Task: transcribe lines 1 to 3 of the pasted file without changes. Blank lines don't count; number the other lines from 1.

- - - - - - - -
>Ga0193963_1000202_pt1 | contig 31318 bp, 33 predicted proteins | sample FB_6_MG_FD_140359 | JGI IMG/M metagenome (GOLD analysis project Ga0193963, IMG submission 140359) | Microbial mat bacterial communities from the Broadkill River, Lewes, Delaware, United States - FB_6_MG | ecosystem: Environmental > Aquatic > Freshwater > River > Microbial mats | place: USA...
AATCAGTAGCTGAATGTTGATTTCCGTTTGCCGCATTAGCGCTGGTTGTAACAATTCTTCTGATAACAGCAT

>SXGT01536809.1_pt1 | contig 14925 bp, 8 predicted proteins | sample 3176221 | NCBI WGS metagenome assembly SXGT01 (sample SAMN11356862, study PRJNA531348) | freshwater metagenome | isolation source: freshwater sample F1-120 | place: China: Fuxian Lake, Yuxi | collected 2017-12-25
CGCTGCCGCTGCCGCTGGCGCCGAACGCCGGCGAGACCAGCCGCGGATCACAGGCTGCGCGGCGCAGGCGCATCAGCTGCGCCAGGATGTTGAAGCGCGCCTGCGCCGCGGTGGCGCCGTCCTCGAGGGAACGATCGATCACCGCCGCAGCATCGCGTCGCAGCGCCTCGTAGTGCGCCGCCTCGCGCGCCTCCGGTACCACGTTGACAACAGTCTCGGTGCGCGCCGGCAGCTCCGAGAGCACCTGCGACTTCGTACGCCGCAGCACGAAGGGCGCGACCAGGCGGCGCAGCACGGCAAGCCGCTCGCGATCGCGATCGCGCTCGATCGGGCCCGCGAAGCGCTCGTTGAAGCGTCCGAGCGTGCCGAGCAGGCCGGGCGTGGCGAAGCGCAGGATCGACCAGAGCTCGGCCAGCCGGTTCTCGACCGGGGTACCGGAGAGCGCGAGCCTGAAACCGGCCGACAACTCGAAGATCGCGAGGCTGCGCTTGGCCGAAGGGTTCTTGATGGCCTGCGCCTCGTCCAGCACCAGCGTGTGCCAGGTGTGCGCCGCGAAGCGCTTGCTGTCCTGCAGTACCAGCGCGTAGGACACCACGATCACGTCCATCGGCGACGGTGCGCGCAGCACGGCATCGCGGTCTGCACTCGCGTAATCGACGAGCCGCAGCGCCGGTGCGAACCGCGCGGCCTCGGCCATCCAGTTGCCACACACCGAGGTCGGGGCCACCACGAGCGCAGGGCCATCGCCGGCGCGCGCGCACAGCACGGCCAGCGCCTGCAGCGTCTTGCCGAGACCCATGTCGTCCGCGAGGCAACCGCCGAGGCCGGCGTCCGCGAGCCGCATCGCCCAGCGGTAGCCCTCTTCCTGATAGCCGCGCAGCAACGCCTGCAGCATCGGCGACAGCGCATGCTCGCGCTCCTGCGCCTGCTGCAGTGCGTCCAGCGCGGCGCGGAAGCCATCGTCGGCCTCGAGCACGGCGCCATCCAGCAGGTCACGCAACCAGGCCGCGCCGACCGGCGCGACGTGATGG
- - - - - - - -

>Ga0193963_1000202_pt1 | contig 31318 bp, 33 predicted proteins | sample FB_6_MG_FD_140359 | JGI IMG/M metagenome (GOLD analysis project Ga0193963, IMG submission 140359) | Microbial mat bacterial communities from the Broadkill River, Lewes, Delaware, United States - FB_6_MG | ecosystem: Environmental > Aquatic > Freshwater > River > Microbial mats | place: USA...
AATCAGTAGCTGAATGTTGATTTCCGTTTGCCGCATTAGCGCTGGTTGTAACAATTCTTCTGATAACAGCAT

>SXGT01536809.1_pt1 | contig 14925 bp, 8 predicted proteins | sample 3176221 | NCBI WGS metagenome assembly SXGT01 (sample SAMN11356862, study PRJNA531348) | freshwater metagenome | isolation source: freshwater sample F1-120 | place: China: Fuxian Lake, Yuxi | collected 2017-12-25